Oh feeling the pain of tracked changes with you big time! Hurrah for seeing less red.(And bring on the book!)
Ugh. I don’t know how you do it. If writing a book wasn’t hard, re-writing the edits sure is. I regard you in the highest esteem. Bloody hard work this writing gig.
Hang in there. And remember, no tissues needed. xx
Do they still use red pens? My editor uses red font when editing my copies. Still hurts as much as a red pen but all for good growth.
Congratulations to you. Bright things ahead.
How exciting to even finish a manuscript ready for editing! All the best with the rest of the process.
I hope it doesn’t turn you off of that beautiful colour red . Hoping I will get the opportunity to read one of your books . Your blogs are always inciteful .
Your posts always make me want to keep writing. Thank you xx
I know when you’re living it it can be dreary but as someone still in the dreaming stage it sounds wildly exciting! To even be able to use the words “working with an editor”- how wonderful.
Is it terrible that I actually think I’d make a much better editor than I would a writer? I wish I could write. I wish I could come up with an idea for a story on my own. But it doesn’t seem to happen for me.
Excited to see and hear more about your book!
Necessary but painful process. Hope it’s over soon x
I can’t wait to see your finished works sans red ink. I am sure they will be fabulous!
How exciting! Cant wait to see the finished product. I love the peak into the writing world we get on your blog. It’s a great place to learn about the reality of being a working writer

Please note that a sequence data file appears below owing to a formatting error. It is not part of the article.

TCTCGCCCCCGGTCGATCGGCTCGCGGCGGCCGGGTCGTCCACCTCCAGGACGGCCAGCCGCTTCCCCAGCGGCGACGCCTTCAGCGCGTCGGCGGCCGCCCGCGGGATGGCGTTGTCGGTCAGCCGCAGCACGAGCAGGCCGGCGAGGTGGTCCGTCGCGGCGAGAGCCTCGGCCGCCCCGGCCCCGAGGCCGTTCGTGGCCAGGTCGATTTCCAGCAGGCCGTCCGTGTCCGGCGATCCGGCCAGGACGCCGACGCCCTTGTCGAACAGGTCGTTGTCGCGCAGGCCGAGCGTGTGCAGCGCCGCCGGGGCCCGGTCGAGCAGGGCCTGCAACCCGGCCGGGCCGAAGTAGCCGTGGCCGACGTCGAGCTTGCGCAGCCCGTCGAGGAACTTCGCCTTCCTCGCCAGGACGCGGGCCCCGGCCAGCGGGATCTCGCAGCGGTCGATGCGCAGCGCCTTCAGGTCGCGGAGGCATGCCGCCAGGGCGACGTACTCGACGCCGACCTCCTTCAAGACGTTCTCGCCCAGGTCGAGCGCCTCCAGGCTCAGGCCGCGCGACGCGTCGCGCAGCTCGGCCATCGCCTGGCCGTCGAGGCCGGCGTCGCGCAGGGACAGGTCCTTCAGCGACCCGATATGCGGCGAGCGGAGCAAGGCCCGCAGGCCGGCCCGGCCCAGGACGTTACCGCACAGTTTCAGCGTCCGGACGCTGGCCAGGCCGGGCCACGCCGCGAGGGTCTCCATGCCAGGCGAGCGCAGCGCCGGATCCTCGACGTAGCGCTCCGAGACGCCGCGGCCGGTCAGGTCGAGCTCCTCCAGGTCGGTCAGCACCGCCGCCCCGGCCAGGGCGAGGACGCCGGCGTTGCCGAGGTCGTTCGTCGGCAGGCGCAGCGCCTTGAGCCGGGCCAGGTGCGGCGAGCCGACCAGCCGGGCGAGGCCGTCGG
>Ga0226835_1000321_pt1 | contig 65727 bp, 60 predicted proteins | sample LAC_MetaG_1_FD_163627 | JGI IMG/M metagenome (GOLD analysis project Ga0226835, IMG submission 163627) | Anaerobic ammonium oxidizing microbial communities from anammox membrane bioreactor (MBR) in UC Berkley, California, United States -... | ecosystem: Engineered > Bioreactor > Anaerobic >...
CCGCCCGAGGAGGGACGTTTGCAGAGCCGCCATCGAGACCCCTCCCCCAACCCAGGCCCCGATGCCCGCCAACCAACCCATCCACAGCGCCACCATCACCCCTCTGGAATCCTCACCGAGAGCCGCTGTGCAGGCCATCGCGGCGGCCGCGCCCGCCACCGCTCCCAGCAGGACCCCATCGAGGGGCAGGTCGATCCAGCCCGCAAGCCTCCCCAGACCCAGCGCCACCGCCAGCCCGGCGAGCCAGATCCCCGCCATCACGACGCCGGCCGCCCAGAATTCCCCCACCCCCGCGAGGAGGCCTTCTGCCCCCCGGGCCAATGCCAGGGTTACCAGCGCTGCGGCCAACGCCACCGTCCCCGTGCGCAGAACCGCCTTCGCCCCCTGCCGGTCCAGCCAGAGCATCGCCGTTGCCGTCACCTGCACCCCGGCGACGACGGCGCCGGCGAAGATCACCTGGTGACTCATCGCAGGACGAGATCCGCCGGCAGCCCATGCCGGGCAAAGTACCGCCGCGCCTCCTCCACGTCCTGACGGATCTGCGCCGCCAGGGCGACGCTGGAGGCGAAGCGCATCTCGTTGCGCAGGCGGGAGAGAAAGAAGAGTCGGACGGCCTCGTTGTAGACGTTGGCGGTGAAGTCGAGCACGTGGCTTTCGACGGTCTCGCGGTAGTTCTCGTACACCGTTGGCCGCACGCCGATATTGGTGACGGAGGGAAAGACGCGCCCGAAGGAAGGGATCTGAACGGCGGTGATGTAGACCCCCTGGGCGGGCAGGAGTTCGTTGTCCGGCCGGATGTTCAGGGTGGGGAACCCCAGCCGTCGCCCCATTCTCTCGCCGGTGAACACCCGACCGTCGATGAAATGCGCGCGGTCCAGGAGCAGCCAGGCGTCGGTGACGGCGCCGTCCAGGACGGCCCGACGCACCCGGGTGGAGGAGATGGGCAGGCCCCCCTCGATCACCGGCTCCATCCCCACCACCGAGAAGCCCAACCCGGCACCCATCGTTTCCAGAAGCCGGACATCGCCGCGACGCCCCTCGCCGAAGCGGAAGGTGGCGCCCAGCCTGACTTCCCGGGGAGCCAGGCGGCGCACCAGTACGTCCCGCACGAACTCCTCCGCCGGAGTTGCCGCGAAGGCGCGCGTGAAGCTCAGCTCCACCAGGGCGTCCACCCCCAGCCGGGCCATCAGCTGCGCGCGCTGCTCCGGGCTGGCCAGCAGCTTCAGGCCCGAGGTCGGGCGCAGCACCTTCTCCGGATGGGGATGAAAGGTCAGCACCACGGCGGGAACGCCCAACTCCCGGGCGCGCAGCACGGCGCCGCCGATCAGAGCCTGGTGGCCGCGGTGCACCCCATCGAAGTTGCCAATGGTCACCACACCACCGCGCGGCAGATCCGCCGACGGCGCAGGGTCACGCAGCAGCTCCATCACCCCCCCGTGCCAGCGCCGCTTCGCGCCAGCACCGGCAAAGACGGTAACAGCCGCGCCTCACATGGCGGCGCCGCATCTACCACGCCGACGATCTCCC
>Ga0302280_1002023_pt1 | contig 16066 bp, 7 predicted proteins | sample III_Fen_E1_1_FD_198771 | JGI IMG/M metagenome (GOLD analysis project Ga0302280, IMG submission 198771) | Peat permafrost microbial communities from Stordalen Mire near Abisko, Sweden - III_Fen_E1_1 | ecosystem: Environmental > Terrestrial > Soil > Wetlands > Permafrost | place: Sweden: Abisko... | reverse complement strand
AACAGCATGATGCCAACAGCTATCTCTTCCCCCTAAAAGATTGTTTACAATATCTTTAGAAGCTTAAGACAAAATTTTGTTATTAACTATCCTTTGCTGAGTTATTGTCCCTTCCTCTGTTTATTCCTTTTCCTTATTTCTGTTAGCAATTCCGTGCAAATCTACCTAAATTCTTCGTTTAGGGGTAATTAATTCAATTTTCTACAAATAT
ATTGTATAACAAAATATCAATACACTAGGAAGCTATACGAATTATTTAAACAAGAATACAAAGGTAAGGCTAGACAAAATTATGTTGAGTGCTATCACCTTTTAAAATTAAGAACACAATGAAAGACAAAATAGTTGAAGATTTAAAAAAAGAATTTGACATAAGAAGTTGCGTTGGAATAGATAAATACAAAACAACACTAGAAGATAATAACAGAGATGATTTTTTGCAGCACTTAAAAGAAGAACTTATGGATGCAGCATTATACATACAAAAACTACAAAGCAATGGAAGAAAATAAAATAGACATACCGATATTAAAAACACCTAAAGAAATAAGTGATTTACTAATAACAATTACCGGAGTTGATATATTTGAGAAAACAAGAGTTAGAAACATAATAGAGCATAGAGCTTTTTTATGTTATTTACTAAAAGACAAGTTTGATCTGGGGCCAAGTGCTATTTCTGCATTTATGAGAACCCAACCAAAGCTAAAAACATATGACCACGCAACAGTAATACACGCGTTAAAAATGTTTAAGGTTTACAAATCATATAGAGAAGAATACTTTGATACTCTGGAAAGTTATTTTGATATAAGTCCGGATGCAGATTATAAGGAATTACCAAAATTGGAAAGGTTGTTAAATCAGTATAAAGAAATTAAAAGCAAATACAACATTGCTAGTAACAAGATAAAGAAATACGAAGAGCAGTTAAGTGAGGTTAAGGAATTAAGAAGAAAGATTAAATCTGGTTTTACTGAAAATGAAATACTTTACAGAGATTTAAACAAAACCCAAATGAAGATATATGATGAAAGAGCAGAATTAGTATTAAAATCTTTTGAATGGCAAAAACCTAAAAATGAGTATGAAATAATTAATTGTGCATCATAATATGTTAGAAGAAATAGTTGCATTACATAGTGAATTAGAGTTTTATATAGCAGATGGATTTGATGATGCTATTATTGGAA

Looking forward to reading you!
I have a dream of becoming an editor. One day I will do something about it.
I wish I still had an editor looking over my work. I’m great at finding the mistakes in others’ work; just skim over mine!
I am so glad I am not a writer. So much work for so long for one book.
Thanks for the insight Al … I am learning so much from reading your posts!
Good luck Al. I hope you can stick with it and get the result you deserve x
I too have ultimate respect for editors, proofreaders, grammar experts. Such a hard and tedious job, but one that myself, as a writer, can learn so much about my writing and myself as a writer.
Can’t wait for your books Al, they will be perfect I’m sure!
Having worked as an editor (science text books…yawn) I know how much easier it is to cull other people’s work. No sentimental attachment to the words and the loveingly crafted phrases. Just nope, nope, nope, too wordy, nope, gone, done.
It takes a huge amount of trust to allow someone else to have even a little control over your baby. I know the finished product will be outstanding.
Isn’t it only worth seeing in Italian? hehe.
Ahhh, editors. I love the pretty red all over my pages. I think I like the colourful additions… then, I die a little on the inside. LOL